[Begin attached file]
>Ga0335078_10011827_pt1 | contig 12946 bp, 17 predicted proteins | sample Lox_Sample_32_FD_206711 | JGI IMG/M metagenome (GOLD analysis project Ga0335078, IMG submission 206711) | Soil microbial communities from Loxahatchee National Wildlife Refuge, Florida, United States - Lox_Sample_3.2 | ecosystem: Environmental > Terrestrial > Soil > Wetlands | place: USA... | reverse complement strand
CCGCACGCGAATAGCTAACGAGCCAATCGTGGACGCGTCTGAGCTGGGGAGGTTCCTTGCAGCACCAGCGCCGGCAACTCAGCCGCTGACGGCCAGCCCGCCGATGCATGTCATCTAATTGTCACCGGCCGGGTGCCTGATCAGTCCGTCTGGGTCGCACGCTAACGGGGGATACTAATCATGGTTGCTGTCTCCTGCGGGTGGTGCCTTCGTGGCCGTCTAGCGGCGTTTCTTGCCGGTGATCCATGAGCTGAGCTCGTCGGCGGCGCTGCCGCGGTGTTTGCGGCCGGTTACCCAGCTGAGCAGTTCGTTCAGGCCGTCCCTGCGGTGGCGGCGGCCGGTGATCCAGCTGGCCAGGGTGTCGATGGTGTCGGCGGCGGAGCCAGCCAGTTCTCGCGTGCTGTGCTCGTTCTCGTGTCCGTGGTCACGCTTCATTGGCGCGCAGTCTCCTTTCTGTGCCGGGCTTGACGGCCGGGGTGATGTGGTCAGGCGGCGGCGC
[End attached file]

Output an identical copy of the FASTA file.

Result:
>Ga0335078_10011827_pt1 | contig 12946 bp, 17 predicted proteins | sample Lox_Sample_32_FD_206711 | JGI IMG/M metagenome (GOLD analysis project Ga0335078, IMG submission 206711) | Soil microbial communities from Loxahatchee National Wildlife Refuge, Florida, United States - Lox_Sample_3.2 | ecosystem: Environmental > Terrestrial > Soil > Wetlands | place: USA... | reverse complement strand
CCGCACGCGAATAGCTAACGAGCCAATCGTGGACGCGTCTGAGCTGGGGAGGTTCCTTGCAGCACCAGCGCCGGCAACTCAGCCGCTGACGGCCAGCCCGCCGATGCATGTCATCTAATTGTCACCGGCCGGGTGCCTGATCAGTCCGTCTGGGTCGCACGCTAACGGGGGATACTAATCATGGTTGCTGTCTCCTGCGGGTGGTGCCTTCGTGGCCGTCTAGCGGCGTTTCTTGCCGGTGATCCATGAGCTGAGCTCGTCGGCGGCGCTGCCGCGGTGTTTGCGGCCGGTTACCCAGCTGAGCAGTTCGTTCAGGCCGTCCCTGCGGTGGCGGCGGCCGGTGATCCAGCTGGCCAGGGTGTCGATGGTGTCGGCGGCGGAGCCAGCCAGTTCTCGCGTGCTGTGCTCGTTCTCGTGTCCGTGGTCACGCTTCATTGGCGCGCAGTCTCCTTTCTGTGCCGGGCTTGACGGCCGGGGTGATGTGGTCAGGCGGCGGCGC